The Three C's
(CHARITY — COURAGE — COURTESY)
God is love. In three brief words, St. John summarized a lifetime of pondering what he had seen and heard during the three years he lived with the Incarnate Son of God. God is love — but not just any kind of love. St. Jerome highlighted this distinction whe translating St. John's words from Greek into Latin.. Deus caritas est. God is CHARITY —precious love, costly love, selfless love, infinitely giving love.
If CHARITY is a virtue so great that many theologians consider it THE virtue, how can we count it among the "little" virtues? Because charity, like God, has a way of making itself small. Charity "fits" itself into every situation. It ennobles and enhances and elevates even the smallest human action. It complements and completes every human virtue. When charity "teams up" with any other virtue, great things happen.
COURAGE without charity, for example, can run the risk of being little more than bravado or recklessness. Charity anchors courage in the greater good, the greater giving, helping us not only to face danger and difficulty without fear, but also to endure them with, in and for Christ. Without charity, COURTESY can disintegrate into superficial politeness, mere flattery or even facetiousness. Twinned with charity, courtesy becomes a reflection of the divine consideration which surrounds and accompanies all of creation.
Jesus, God-in-the-flesh, was a Man of COURAGE, Even His enemies acknowledged His courage in the face of opposition, misunderstanding and ill treatment. Jesus went bravely forward to His Passion and death because He loved the Father. Not even death itself could deflect Him from obediently fulfilling the will of His Father for the salvation of the world.
Jesus, God-in-the-flesh, was likewise a Man of exquisite COURTESY. Our Lord was such a gentleman! a priest once exclaimed, pointing out some of the Gospel passage where Jesus' courtesy shines forth, The rudeness, coarseness and even cruelty of His opponents never dampened our Lord's celestial civility, all the more amazing because it was the response of One who was the Creator and Savior of the fallen creatures who were insulting Him.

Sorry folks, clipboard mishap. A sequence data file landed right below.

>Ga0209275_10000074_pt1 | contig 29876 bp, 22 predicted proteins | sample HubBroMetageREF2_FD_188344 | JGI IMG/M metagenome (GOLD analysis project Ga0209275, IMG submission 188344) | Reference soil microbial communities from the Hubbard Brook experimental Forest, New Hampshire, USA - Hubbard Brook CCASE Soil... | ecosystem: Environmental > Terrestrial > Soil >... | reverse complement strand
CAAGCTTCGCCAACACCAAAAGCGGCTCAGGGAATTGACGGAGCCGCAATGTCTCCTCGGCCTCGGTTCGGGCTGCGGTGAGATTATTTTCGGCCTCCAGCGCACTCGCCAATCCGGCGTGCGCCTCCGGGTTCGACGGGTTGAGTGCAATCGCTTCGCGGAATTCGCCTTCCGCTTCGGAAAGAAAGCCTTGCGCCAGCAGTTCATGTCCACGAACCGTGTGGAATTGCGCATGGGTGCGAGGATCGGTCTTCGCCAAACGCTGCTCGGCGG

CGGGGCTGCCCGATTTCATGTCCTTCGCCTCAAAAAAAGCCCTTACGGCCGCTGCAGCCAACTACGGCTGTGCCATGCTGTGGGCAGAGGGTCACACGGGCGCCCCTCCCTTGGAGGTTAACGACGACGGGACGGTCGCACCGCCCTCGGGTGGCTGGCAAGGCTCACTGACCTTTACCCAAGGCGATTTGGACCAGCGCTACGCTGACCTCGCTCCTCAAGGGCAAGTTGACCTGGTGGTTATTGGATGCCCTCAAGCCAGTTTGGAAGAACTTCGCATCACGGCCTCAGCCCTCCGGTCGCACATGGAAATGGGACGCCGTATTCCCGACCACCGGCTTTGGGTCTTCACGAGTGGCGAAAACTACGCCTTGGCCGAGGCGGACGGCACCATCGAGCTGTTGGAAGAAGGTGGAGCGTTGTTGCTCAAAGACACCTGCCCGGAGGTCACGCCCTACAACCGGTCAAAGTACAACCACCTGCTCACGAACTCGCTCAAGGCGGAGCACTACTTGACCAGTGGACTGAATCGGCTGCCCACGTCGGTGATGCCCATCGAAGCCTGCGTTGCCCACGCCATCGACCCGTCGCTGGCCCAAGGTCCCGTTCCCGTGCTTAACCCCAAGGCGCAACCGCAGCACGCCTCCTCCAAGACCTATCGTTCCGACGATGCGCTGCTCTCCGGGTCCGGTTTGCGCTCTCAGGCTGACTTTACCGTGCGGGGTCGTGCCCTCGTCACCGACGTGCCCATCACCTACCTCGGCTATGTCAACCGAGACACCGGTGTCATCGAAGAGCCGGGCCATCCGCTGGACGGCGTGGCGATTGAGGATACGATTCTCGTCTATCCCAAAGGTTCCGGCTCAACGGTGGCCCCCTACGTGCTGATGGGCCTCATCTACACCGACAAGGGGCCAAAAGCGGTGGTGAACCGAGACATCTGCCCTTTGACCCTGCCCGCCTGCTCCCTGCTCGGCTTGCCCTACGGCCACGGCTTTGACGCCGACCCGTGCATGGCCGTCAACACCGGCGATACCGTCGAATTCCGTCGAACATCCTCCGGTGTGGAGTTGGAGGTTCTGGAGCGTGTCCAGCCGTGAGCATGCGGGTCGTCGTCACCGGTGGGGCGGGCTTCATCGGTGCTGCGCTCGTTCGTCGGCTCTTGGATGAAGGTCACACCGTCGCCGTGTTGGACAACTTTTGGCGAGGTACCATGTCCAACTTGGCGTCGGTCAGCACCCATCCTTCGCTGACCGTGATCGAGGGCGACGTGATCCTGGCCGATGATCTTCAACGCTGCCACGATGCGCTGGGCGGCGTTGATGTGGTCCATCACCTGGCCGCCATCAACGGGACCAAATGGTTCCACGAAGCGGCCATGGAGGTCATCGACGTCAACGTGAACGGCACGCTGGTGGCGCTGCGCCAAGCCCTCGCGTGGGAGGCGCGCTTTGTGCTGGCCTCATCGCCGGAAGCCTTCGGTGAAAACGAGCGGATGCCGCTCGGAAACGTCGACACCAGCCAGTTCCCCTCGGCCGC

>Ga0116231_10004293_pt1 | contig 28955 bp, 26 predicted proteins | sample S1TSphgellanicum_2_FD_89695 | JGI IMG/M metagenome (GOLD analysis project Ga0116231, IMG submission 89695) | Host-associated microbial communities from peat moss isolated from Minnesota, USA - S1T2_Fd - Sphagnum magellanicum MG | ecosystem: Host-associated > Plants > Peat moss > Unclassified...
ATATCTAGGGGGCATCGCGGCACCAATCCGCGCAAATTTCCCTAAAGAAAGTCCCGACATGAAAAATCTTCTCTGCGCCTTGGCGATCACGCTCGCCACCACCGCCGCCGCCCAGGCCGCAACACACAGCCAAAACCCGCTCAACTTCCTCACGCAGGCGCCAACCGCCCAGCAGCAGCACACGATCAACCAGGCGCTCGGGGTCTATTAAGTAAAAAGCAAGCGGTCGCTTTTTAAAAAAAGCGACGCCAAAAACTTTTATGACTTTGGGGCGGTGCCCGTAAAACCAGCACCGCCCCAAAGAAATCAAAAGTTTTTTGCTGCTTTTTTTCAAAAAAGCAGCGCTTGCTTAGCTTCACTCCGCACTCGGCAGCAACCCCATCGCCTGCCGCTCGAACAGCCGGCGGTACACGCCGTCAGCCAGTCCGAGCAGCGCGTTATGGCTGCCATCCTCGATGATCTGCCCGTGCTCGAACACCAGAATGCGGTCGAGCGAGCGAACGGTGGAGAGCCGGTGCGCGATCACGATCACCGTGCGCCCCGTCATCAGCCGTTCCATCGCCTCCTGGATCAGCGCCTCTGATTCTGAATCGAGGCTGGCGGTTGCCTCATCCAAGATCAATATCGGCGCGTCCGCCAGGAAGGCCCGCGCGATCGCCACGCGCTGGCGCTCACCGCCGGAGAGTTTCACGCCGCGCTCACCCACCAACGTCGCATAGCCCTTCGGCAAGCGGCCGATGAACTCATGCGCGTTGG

It can take a great deal of courage to be courteous. We think of that pivotal moment in the conversion of St, Francis when he met the leper. It was courage permeated by charity which enabled the future saint to leap the chasm of human repugnance, and not merely to toss a coin into the leper's outstretched hand, but to embrace and kiss the deformed man before him.There are also times when courage must be tempered with courtesy. The meeting of St, Francis with the Sultan is a good example. No doubt the Sultan was impressed by Francis' courage in coming to meet him. But what opened his heart to listen to his message was the courtesy which informed the saint's proclamation of Christ. While the Sultan did not convert, it is probably safe to say that he never forgot what Francis had expounded to him with such engaging zeal. For, under-girding Francis' courteous and courageous proclamation of Christ was Francis' Christ-like love for the Sultan, a man, like himself, made in God's image and redeemed by Christ's Blood.CHARITY — COURAGE — COURTESY These three Cs can transform us into true mirrors of CHRIST, Himself the source and exemplar of redeeming love, saving courage and that delicate grace of God which is courtesy.